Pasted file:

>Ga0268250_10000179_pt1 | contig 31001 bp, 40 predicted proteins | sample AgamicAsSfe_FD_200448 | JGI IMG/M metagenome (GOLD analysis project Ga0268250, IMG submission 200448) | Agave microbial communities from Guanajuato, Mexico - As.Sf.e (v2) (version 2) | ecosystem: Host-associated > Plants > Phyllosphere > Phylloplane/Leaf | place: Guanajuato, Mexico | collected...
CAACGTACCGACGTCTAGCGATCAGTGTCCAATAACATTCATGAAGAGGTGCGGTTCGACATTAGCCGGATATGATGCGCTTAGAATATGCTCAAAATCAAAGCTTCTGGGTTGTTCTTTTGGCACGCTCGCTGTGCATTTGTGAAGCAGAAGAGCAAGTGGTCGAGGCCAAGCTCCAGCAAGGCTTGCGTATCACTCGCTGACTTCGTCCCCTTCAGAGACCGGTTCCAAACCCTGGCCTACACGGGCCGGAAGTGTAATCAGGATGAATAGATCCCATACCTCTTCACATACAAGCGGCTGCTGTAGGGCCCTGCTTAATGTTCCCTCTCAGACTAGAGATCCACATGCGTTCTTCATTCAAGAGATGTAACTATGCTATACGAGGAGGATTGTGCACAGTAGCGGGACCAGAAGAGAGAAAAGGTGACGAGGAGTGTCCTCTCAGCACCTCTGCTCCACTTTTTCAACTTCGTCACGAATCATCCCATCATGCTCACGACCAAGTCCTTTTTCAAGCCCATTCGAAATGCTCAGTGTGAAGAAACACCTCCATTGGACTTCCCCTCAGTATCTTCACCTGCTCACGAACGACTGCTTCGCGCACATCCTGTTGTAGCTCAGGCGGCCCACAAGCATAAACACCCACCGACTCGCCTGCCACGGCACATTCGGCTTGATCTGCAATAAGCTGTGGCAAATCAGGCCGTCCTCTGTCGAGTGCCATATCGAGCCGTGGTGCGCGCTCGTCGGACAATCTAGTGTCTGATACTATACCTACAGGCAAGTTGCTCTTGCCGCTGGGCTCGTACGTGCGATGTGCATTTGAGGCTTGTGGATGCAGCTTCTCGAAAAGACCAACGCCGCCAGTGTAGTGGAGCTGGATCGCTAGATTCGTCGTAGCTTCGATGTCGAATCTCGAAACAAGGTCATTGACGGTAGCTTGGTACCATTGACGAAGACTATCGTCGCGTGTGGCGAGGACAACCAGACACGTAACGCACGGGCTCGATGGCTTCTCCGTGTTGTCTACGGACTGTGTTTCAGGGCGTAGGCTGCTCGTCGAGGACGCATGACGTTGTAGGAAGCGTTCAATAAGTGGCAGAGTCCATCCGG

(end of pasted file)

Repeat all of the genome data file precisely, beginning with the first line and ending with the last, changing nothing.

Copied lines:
>Ga0268250_10000179_pt1 | contig 31001 bp, 40 predicted proteins | sample AgamicAsSfe_FD_200448 | JGI IMG/M metagenome (GOLD analysis project Ga0268250, IMG submission 200448) | Agave microbial communities from Guanajuato, Mexico - As.Sf.e (v2) (version 2) | ecosystem: Host-associated > Plants > Phyllosphere > Phylloplane/Leaf | place: Guanajuato, Mexico | collected...
CAACGTACCGACGTCTAGCGATCAGTGTCCAATAACATTCATGAAGAGGTGCGGTTCGACATTAGCCGGATATGATGCGCTTAGAATATGCTCAAAATCAAAGCTTCTGGGTTGTTCTTTTGGCACGCTCGCTGTGCATTTGTGAAGCAGAAGAGCAAGTGGTCGAGGCCAAGCTCCAGCAAGGCTTGCGTATCACTCGCTGACTTCGTCCCCTTCAGAGACCGGTTCCAAACCCTGGCCTACACGGGCCGGAAGTGTAATCAGGATGAATAGATCCCATACCTCTTCACATACAAGCGGCTGCTGTAGGGCCCTGCTTAATGTTCCCTCTCAGACTAGAGATCCACATGCGTTCTTCATTCAAGAGATGTAACTATGCTATACGAGGAGGATTGTGCACAGTAGCGGGACCAGAAGAGAGAAAAGGTGACGAGGAGTGTCCTCTCAGCACCTCTGCTCCACTTTTTCAACTTCGTCACGAATCATCCCATCATGCTCACGACCAAGTCCTTTTTCAAGCCCATTCGAAATGCTCAGTGTGAAGAAACACCTCCATTGGACTTCCCCTCAGTATCTTCACCTGCTCACGAACGACTGCTTCGCGCACATCCTGTTGTAGCTCAGGCGGCCCACAAGCATAAACACCCACCGACTCGCCTGCCACGGCACATTCGGCTTGATCTGCAATAAGCTGTGGCAAATCAGGCCGTCCTCTGTCGAGTGCCATATCGAGCCGTGGTGCGCGCTCGTCGGACAATCTAGTGTCTGATACTATACCTACAGGCAAGTTGCTCTTGCCGCTGGGCTCGTACGTGCGATGTGCATTTGAGGCTTGTGGATGCAGCTTCTCGAAAAGACCAACGCCGCCAGTGTAGTGGAGCTGGATCGCTAGATTCGTCGTAGCTTCGATGTCGAATCTCGAAACAAGGTCATTGACGGTAGCTTGGTACCATTGACGAAGACTATCGTCGCGTGTGGCGAGGACAACCAGACACGTAACGCACGGGCTCGATGGCTTCTCCGTGTTGTCTACGGACTGTGTTTCAGGGCGTAGGCTGCTCGTCGAGGACGCATGACGTTGTAGGAAGCGTTCAATAAGTGGCAGAGTCCATCCGG